Militant Eagle (1978)


militant eagle cover

Director: Li Ga-chi

Starring: Ling Yun, Barry Chan, Nancy Yen, Pai Yin

93 Minutes

Militant Eagle revolves around a former soldier who finds that an enemy, thought long dead, is alive and in the process of mounting an open rebellion against the government. By joining forces with vengeance seeking locals, he uncovers the hidden mystery of a lost kung fu brother and attempts to thwart the power hungry warlord.

With a typical story full of clichés, there isn’t really much to keep the avid martial arts fan compelled, but for the ample fights and solid choreography. With action direction by Ho Wai Hung, fights are fun and diverse enough between hand to hand and weapons. Characters are stereotypical enough that it feels comfortable, and funny in the way chop socky films like this do. It has numerous unintentionally funny moments that aficionados and genre specialists adore and I really love the ridiculous costumes and reaction shots. There is a very memorable Mongol character who plays like an Asian Jaws from the Bond films. He is imposing, and though his martial arts aren’t very good, he has a grin that may haunt you for days.

Production is actually pretty good with colorful costumes and large open sets. Outdoor filming is well shot and I particularly liked the forest sequences towards the film’s end. The action is staged well and the deaths of the colorful villains are both entertaining and hilarious. A point I did not really care for was that the main villain did not truly seem skilled enough and was extra average. Aside from hits that looked hard, he simply did not have much presence of character, especially when compared to his henchmen. Also, he lacked the fluidity of other fighters and seemed too occupied with doing the move as planned rather than selling the choreography as an actor. It truly seemed out of place among the numerous solid fights in the film. Music is a good mix of Western style film stock and some traditional sounding instrumentals. Sound effects are typical of this era and the whoosh of cloth and slap of arms is always nostalgia inducing.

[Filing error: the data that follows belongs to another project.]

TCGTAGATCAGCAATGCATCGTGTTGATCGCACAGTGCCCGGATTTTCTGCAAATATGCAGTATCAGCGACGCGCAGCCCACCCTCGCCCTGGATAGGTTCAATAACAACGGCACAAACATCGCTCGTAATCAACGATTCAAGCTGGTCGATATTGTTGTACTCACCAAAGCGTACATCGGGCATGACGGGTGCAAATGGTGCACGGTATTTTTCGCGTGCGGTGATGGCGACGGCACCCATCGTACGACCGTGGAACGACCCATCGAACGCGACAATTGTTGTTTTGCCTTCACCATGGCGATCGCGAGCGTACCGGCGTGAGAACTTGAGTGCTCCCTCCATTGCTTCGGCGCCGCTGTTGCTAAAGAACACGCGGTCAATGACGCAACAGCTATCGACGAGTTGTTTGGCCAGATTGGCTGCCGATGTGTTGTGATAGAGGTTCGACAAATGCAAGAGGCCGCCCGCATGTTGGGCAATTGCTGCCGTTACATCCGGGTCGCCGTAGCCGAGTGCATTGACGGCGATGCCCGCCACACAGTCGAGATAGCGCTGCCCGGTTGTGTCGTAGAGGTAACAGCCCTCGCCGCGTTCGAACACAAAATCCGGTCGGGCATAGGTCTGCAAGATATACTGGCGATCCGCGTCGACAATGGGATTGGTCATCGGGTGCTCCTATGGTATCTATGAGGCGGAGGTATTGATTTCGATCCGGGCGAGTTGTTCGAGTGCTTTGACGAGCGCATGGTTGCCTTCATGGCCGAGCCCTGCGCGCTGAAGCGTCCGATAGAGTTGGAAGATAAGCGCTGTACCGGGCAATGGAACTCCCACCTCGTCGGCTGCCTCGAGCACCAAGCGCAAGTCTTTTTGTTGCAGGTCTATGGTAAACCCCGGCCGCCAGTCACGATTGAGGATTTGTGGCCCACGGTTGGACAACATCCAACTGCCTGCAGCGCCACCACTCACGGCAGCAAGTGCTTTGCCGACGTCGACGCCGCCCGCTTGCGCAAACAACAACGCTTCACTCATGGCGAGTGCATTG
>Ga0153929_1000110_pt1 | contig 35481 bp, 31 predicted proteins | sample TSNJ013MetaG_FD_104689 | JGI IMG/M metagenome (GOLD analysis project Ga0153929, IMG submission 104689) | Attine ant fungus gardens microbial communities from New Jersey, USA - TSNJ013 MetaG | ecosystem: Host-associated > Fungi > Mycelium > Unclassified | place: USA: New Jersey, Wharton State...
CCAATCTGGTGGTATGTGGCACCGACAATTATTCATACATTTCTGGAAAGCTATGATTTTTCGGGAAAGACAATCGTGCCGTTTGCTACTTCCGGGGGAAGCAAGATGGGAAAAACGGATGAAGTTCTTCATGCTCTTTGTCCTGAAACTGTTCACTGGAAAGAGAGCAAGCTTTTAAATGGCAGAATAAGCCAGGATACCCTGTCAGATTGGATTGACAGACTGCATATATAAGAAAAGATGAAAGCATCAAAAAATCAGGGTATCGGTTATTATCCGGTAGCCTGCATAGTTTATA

In the end, Militant Eagle is a fun little film that is ultimately forgettable and without much to set it apart from other films of its ilk. While derivative, almost to a fault, the film is nonetheless entertaining enough for a look back at the type of film which many remember filling our Sunday afternoons and instilling the love of martial arts films that we have today.


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Long time film lover and occasional writer. I watch anything and everything though I have massive love for the works of Shunji Iwai, Jackie Chan, Johnnie To, and Kinji Fukasaku. POP! POP!

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